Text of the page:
Seven days a week, 365 days a year, Jorge Munoz serves 140 hot dinners to day laborers in Jackson Heights, Queens.
"When I see these guys in the street, it's like seeing me when I came to the U.S.," Munoz said, explaining his motivation for helping the immigrants, most of whom are homeless. "I had nothing."
The crusade of this 46-year-old Colombian-American bus driver who earns about $650 a week is largely self-financed. The food is prepared in his family's home in Woodhaven, Queens, by his 70-year-old mother and his sister, Luz, with the occasional help of volunteers.
"When you hand a meal to someone who is waiting in 30-degree weather, sometimes 20 degrees, and that person smiles," said this 5-foot-2 devout Christian who goes by the nickname "Colombia," "you see that what you're doing is OK."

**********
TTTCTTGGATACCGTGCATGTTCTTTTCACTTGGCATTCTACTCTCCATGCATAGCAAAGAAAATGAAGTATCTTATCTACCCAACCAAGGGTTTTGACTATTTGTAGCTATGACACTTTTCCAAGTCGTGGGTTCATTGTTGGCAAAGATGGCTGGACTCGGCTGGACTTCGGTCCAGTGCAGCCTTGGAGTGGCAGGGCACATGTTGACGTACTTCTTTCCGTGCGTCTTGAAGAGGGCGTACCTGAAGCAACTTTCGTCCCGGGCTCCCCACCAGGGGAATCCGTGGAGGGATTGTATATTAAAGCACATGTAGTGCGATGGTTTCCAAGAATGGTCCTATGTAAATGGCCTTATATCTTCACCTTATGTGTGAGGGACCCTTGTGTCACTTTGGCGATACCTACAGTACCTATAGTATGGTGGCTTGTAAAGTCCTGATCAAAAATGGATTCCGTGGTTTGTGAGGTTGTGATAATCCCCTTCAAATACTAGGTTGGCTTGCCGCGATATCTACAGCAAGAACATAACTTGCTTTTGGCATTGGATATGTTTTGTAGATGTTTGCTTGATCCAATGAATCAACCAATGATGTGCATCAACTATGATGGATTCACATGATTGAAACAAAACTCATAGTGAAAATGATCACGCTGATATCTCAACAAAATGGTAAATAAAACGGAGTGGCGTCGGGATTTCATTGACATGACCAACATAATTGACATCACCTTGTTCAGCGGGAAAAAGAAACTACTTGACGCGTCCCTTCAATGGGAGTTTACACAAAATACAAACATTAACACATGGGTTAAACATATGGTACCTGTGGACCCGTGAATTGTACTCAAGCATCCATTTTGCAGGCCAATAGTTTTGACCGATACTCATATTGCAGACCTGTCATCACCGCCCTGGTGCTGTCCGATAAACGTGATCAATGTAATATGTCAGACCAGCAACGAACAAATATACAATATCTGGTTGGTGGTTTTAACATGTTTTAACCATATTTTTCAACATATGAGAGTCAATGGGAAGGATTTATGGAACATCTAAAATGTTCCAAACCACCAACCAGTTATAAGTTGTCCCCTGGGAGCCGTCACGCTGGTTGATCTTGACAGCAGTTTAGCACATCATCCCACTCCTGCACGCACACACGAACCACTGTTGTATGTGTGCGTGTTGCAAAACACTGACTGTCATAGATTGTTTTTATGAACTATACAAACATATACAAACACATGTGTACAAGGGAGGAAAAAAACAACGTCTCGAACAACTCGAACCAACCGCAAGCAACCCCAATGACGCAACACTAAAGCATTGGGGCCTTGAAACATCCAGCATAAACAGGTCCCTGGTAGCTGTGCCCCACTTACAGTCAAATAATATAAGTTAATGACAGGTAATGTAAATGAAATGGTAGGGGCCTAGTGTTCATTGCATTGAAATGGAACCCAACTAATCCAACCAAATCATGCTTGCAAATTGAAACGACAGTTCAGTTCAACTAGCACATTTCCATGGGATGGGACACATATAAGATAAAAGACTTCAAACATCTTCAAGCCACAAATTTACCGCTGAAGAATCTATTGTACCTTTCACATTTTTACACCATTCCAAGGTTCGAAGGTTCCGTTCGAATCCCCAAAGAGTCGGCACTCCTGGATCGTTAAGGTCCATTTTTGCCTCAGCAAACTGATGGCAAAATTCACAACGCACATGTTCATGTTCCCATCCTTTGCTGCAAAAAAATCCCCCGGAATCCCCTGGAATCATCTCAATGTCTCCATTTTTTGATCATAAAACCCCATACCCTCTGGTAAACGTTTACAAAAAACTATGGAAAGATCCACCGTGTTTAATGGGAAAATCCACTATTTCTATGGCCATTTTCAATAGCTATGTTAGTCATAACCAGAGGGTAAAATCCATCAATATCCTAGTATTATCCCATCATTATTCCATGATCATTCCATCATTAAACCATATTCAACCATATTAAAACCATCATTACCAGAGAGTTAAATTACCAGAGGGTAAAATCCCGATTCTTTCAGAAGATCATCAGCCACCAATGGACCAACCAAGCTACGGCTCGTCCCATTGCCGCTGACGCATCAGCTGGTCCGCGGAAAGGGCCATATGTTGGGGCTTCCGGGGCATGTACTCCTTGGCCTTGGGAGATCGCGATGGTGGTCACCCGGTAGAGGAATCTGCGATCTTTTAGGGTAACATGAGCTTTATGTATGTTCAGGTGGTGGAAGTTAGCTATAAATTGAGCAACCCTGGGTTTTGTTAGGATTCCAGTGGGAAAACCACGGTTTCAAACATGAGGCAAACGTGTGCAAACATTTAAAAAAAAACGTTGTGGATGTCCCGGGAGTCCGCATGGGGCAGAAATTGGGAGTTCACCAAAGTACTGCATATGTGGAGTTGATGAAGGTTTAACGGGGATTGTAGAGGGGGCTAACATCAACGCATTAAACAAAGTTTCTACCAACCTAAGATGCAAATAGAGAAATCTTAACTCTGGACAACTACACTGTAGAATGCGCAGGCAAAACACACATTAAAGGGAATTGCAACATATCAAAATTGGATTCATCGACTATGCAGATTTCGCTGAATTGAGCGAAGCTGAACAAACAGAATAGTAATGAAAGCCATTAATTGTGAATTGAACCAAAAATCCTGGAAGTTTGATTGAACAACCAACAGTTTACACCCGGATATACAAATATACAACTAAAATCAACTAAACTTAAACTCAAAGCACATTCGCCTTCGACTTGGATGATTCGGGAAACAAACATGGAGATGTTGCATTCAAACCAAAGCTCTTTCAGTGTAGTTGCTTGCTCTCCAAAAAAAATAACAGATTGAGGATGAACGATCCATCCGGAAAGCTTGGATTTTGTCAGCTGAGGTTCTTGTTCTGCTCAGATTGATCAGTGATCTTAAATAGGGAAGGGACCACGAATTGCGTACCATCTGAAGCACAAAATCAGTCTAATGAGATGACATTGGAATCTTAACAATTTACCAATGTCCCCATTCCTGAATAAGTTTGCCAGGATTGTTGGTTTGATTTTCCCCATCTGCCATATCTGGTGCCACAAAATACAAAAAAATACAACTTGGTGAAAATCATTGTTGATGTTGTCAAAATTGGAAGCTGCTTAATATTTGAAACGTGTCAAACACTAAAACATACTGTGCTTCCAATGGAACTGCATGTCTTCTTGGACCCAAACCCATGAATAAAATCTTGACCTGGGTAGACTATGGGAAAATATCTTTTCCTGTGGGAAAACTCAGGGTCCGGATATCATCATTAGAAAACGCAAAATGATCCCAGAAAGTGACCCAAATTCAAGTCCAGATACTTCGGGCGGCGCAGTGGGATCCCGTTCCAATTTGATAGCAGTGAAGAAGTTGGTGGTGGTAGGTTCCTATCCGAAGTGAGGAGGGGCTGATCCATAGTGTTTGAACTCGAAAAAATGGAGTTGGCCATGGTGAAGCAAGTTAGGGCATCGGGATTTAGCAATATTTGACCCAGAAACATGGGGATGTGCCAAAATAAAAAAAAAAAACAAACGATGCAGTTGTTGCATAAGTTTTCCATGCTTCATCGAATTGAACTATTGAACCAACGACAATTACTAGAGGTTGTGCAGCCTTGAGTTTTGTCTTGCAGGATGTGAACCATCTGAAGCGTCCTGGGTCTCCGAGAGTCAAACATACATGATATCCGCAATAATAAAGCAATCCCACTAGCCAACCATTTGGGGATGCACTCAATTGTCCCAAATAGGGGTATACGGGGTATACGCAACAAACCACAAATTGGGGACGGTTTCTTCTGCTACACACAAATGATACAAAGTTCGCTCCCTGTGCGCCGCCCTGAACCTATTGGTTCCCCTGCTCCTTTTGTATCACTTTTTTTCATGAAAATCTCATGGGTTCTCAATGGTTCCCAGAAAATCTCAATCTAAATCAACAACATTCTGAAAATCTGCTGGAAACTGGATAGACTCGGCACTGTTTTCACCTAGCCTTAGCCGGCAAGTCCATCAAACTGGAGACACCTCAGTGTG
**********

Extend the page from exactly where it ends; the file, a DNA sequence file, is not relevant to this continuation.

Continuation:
Munoz started what he calls his "mission" in 2004, after watching employees of an airplane-food processing plant in Long Island throw away huge numbers of meals. He then made an arrangement with the company so that he could keep the food and give it to the poor.
"Mr. Colombia is a small man, but he's got a big heart," said one Mexican worker, while digging into a plate of lentils and rice. "He is kind of an angel."
Anyone who would like to contribute to Munoz's project can visit the website of the organization "An Angel in Queens". "Money, rice, sugar, pasta, knives, forks - anything is good," Munoz said.